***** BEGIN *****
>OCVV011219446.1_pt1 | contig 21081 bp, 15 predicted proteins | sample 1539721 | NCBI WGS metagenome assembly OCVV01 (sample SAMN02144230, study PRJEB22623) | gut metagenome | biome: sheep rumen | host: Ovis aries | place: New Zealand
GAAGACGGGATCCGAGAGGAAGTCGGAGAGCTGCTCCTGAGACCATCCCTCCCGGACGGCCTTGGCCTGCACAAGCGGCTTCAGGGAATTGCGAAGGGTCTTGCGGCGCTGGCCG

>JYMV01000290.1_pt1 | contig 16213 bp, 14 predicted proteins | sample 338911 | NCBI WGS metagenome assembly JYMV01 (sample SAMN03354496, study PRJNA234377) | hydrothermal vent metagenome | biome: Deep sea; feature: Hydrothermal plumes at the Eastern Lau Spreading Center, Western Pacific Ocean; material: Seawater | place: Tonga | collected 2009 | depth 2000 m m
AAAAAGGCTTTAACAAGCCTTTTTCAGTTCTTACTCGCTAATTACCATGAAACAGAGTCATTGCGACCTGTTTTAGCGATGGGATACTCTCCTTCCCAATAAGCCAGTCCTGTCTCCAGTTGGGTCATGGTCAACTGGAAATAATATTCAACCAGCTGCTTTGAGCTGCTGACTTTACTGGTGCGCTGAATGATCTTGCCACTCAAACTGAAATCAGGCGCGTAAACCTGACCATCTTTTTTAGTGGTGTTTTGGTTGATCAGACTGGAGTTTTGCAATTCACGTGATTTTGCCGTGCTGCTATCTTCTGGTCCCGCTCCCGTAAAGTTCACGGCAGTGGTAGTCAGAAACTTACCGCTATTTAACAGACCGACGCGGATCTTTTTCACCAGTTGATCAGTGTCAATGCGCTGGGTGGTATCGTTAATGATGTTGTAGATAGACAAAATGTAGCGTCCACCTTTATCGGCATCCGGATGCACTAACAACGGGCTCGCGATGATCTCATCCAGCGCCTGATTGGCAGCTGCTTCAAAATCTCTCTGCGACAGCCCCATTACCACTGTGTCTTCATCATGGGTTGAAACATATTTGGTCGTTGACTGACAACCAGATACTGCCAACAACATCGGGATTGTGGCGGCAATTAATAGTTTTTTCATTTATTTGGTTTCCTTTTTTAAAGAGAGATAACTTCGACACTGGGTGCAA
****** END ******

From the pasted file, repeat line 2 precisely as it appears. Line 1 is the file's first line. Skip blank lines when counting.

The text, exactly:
GAAGACGGGATCCGAGAGGAAGTCGGAGAGCTGCTCCTGAGACCATCCCTCCCGGACGGCCTTGGCCTGCACAAGCGGCTTCAGGGAATTGCGAAGGGTCTTGCGGCGCTGGCCG